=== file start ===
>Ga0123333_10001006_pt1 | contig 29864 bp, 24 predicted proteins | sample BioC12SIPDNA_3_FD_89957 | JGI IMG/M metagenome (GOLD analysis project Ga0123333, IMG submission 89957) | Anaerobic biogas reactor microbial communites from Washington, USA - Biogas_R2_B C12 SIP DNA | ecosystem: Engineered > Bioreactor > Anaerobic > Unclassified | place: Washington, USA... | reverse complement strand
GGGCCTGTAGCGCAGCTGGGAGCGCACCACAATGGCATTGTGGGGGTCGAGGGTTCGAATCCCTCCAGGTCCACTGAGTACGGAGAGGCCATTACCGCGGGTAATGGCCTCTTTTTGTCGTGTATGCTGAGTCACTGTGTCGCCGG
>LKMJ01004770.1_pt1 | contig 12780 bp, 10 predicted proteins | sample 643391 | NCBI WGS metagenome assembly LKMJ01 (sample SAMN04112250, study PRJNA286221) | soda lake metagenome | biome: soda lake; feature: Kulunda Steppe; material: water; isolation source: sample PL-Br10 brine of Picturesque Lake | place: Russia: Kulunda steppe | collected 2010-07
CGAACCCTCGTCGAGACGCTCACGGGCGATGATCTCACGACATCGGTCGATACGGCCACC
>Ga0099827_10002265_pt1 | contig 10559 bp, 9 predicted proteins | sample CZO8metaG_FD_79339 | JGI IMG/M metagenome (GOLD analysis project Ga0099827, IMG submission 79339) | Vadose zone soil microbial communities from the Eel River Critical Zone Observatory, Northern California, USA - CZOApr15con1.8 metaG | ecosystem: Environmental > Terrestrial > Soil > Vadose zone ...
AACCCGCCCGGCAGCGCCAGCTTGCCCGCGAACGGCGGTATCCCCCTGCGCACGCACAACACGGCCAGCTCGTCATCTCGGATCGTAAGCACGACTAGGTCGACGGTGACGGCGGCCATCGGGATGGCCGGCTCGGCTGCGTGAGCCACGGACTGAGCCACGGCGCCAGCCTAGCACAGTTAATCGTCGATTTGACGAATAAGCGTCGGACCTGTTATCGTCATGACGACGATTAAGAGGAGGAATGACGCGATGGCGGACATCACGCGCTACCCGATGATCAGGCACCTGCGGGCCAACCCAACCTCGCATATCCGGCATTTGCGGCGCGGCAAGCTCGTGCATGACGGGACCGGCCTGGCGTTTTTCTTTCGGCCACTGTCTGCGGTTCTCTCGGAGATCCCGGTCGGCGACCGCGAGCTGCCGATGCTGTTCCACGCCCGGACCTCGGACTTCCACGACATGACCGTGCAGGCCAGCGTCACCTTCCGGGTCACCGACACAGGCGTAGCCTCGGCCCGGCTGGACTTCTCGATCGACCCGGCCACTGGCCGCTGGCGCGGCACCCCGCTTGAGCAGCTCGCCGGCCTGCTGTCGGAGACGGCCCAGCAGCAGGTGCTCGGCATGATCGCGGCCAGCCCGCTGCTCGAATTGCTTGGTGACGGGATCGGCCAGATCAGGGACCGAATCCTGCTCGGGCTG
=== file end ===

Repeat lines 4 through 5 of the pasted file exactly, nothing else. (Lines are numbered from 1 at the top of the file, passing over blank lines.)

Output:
CGAACCCTCGTCGAGACGCTCACGGGCGATGATCTCACGACATCGGTCGATACGGCCACC
>Ga0099827_10002265_pt1 | contig 10559 bp, 9 predicted proteins | sample CZO8metaG_FD_79339 | JGI IMG/M metagenome (GOLD analysis project Ga0099827, IMG submission 79339) | Vadose zone soil microbial communities from the Eel River Critical Zone Observatory, Northern California, USA - CZOApr15con1.8 metaG | ecosystem: Environmental > Terrestrial > Soil > Vadose zone ...